This particular recording (a reissue of a rare 1977 pressing) was made shortly after Beate Nitsch’s death in 1977, and the quality of a requiem or farewell is certainly present. At its most basic, the piece is composed of a steady bed of shrieking wind instruments, on top of which various brass players intervene in short, often single-note bursts. The music is propelled by a drumming whose style is both drunken and militant. There are no “movements” to the piece, per se, but there is the sense of rising and falling intensity. Somewhere between Coltrane’s Ascension and the aggressive noise of Merzbow, Requiem für Meine Frau Beate is a record both terrifying and transcendent, a dense monolith of sound as impenetrable as a man’s sorrow.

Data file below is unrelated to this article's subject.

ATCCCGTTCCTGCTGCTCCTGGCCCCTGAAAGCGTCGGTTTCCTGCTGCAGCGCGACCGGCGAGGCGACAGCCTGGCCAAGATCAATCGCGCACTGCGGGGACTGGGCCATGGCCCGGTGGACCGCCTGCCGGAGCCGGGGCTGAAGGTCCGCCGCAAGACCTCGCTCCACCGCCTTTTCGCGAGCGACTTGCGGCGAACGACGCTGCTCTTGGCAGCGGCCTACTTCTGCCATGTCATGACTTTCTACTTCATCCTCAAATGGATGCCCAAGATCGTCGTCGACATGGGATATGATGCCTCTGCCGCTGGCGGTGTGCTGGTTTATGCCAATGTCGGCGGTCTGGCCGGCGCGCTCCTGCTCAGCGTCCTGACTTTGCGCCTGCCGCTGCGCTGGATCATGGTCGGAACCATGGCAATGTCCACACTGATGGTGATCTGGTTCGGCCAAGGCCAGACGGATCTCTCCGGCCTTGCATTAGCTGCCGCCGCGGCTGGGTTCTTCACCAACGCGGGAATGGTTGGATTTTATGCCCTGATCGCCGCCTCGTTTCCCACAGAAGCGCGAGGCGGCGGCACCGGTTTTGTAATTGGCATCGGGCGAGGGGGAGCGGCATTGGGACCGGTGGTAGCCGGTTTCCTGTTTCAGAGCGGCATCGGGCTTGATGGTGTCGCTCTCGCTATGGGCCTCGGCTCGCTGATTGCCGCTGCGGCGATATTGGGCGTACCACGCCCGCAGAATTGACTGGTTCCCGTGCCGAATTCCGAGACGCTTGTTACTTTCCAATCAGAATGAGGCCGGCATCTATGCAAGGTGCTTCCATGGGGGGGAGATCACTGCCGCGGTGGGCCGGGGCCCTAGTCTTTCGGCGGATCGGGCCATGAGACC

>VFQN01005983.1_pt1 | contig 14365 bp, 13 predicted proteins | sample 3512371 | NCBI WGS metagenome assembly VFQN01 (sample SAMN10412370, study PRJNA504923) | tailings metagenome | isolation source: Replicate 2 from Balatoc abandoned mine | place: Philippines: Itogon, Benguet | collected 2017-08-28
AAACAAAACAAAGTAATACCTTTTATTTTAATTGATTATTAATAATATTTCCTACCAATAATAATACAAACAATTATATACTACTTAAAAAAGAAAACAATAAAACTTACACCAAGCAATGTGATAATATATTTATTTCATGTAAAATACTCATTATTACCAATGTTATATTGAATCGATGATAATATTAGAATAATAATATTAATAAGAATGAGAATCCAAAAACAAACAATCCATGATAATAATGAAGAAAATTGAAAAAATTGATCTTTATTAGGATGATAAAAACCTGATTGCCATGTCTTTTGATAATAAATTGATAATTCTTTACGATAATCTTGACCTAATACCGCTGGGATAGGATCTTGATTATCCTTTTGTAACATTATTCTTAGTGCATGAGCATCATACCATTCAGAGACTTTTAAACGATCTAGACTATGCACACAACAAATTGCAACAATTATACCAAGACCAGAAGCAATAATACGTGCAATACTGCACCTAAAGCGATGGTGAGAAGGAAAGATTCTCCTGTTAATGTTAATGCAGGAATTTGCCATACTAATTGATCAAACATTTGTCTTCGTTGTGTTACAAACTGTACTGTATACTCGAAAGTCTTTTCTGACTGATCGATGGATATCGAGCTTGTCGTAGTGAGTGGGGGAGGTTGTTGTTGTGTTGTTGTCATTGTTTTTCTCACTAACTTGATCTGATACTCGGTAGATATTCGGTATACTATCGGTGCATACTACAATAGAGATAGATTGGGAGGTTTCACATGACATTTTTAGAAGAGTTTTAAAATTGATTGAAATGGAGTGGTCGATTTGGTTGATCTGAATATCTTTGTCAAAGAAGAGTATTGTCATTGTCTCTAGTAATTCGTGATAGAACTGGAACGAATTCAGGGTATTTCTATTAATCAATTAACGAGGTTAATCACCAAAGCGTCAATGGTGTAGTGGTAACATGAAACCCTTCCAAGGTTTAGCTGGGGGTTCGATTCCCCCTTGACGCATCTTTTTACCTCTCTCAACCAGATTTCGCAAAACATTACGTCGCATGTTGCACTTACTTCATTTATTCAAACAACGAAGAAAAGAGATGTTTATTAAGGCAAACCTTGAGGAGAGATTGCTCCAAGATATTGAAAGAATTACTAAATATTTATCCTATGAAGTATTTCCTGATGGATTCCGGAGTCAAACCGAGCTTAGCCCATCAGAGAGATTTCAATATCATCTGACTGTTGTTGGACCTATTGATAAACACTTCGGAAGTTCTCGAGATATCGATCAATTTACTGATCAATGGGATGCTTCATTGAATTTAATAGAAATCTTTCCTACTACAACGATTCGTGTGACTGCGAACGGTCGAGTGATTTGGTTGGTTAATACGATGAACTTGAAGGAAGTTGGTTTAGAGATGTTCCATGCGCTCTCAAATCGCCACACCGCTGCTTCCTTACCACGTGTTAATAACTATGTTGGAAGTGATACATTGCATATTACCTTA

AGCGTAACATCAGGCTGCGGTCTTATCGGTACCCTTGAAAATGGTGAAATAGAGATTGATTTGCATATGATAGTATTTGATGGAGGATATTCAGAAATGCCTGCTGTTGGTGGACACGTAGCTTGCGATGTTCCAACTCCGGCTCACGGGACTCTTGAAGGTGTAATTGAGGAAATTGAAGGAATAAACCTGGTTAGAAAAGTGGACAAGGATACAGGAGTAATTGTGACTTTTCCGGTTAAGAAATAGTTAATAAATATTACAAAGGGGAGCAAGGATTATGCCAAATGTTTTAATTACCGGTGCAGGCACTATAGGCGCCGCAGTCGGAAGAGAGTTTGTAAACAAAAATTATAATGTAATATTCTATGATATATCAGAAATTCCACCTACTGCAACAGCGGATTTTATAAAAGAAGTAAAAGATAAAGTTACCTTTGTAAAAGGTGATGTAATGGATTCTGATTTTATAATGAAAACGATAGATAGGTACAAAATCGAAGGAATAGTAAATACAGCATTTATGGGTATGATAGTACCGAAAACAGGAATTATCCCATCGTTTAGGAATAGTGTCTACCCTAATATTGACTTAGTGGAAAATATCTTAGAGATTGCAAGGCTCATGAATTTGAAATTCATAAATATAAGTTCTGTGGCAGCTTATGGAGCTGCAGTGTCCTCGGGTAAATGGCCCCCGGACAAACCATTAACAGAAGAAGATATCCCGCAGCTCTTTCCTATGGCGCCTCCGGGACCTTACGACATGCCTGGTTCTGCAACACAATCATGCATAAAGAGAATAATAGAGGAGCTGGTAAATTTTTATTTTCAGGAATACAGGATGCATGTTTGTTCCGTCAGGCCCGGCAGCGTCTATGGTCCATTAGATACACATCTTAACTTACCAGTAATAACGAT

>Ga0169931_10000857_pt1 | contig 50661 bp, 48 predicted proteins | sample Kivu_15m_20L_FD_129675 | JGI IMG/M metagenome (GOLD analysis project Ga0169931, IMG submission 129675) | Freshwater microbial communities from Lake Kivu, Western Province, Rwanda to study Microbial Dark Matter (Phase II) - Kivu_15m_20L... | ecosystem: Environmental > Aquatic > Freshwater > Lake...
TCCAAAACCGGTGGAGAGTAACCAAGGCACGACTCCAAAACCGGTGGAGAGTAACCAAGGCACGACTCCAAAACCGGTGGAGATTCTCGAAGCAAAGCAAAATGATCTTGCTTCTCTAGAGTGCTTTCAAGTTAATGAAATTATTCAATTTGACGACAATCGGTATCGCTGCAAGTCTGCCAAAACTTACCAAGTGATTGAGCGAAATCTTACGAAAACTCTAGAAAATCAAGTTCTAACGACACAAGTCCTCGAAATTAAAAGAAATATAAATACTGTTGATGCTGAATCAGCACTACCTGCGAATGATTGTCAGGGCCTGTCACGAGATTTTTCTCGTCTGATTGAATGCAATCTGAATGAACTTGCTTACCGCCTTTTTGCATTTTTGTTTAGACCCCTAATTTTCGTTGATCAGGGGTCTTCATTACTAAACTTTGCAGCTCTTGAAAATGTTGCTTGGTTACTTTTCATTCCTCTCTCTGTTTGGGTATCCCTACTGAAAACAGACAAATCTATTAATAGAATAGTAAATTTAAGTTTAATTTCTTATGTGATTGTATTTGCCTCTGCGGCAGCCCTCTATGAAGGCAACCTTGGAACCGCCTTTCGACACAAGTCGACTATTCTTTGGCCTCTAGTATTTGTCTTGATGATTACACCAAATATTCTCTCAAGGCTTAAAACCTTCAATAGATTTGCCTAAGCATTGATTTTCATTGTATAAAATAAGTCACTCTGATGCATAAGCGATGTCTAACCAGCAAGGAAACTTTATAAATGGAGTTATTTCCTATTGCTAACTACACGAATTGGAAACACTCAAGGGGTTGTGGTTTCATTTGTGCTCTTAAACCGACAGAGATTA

Beginning in 1977, Beate Nitsch was travelling in Schwarzwald. She has been inaugurating a nursery-school and wanted to meet some relatives in Stuttgart when, near Ulm, she had a terrible car accident. Beate had supported her husband's art not only sharing the sentimental part of their life but also actively collaborating to the organization of his work. She organized the purchase of a castle in Prinzendorf, the central place where Nitsch would develop his Orgien Mysterien Theater. For Hermann Nitsch, this loss was a complete collapse. He suddenly felt to be on the opposite side of life, alone and full of despair. In those days, he reached the deepest point of black unhappiness.
First time 2CD edition, in tri-folded digipack, reproducing the impossible-to-find 3LP art gallery edition issued in Naples in 1977 for the Radiotaxi series. Including a 12-page folded insert with drawings and directions from the LP boxset original graphics. This edition also includes a 32-page shocking full color photo documentation of the aktion, for the first time available now. (Alga Marghen, via Squidco)
Only for adventurous listeners!
Hermann Nitsch - Requiem für Meine Frau Beate (1977; Alga Marghen, 2006)